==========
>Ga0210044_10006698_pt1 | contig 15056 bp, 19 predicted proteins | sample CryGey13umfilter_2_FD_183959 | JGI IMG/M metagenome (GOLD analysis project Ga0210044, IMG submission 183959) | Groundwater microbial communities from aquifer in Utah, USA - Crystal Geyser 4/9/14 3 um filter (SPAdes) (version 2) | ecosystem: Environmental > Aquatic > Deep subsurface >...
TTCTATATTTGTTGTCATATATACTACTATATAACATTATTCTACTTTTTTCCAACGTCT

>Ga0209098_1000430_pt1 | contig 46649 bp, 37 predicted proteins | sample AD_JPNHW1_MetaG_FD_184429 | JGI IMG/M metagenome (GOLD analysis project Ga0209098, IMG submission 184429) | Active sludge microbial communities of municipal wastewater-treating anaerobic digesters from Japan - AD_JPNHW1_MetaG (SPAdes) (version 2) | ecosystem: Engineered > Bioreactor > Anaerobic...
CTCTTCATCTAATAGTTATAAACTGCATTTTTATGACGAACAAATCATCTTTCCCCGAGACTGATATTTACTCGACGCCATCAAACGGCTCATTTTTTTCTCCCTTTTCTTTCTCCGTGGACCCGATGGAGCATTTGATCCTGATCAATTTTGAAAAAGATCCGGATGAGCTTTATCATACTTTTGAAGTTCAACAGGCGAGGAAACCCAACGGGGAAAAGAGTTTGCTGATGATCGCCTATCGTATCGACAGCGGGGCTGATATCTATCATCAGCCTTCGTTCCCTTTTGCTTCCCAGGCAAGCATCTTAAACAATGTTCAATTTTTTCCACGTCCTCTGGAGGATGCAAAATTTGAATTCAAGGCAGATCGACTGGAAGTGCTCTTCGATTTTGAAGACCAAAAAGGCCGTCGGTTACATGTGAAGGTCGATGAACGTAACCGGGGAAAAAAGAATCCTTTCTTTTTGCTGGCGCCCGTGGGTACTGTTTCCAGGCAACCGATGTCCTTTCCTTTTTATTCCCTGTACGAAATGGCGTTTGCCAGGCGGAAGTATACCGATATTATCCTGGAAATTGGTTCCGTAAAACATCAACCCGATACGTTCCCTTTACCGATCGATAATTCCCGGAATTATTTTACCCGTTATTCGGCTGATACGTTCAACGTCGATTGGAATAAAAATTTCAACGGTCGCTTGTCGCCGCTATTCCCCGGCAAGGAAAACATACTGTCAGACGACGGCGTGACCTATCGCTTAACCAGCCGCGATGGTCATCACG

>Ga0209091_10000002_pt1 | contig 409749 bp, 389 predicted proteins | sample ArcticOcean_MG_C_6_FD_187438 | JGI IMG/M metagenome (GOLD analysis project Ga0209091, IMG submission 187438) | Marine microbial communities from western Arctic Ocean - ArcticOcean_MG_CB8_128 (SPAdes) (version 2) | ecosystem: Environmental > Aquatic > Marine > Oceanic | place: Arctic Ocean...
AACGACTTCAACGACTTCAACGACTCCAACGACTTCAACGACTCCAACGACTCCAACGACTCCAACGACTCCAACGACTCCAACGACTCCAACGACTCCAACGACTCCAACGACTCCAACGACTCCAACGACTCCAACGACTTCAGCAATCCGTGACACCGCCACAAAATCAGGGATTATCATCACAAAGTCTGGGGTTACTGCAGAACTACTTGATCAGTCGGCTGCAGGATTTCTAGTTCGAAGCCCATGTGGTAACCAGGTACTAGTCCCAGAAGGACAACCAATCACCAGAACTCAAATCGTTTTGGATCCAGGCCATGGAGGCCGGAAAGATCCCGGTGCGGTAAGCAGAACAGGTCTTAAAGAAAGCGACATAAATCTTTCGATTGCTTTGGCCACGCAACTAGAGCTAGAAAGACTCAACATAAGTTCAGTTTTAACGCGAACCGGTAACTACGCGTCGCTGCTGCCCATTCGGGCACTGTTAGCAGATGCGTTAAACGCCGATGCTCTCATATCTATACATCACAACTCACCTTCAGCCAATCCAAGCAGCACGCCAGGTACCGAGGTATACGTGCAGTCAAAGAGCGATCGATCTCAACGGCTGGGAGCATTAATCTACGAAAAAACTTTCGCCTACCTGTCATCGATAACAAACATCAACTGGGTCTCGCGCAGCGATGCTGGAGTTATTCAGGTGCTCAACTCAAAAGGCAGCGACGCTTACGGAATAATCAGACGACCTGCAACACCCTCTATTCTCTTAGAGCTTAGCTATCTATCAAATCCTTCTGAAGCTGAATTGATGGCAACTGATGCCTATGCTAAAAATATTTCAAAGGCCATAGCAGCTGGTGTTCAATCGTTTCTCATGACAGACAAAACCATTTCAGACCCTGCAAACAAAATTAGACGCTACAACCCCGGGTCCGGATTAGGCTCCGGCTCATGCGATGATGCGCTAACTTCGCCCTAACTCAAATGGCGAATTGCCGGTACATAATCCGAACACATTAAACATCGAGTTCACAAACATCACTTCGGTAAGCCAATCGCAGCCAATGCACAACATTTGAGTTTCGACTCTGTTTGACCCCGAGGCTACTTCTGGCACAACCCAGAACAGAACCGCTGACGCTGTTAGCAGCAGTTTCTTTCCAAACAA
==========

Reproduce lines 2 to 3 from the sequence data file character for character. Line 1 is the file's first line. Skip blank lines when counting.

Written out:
TTCTATATTTGTTGTCATATATACTACTATATAACATTATTCTACTTTTTTCCAACGTCT

>Ga0209098_1000430_pt1 | contig 46649 bp, 37 predicted proteins | sample AD_JPNHW1_MetaG_FD_184429 | JGI IMG/M metagenome (GOLD analysis project Ga0209098, IMG submission 184429) | Active sludge microbial communities of municipal wastewater-treating anaerobic digesters from Japan - AD_JPNHW1_MetaG (SPAdes) (version 2) | ecosystem: Engineered > Bioreactor > Anaerobic...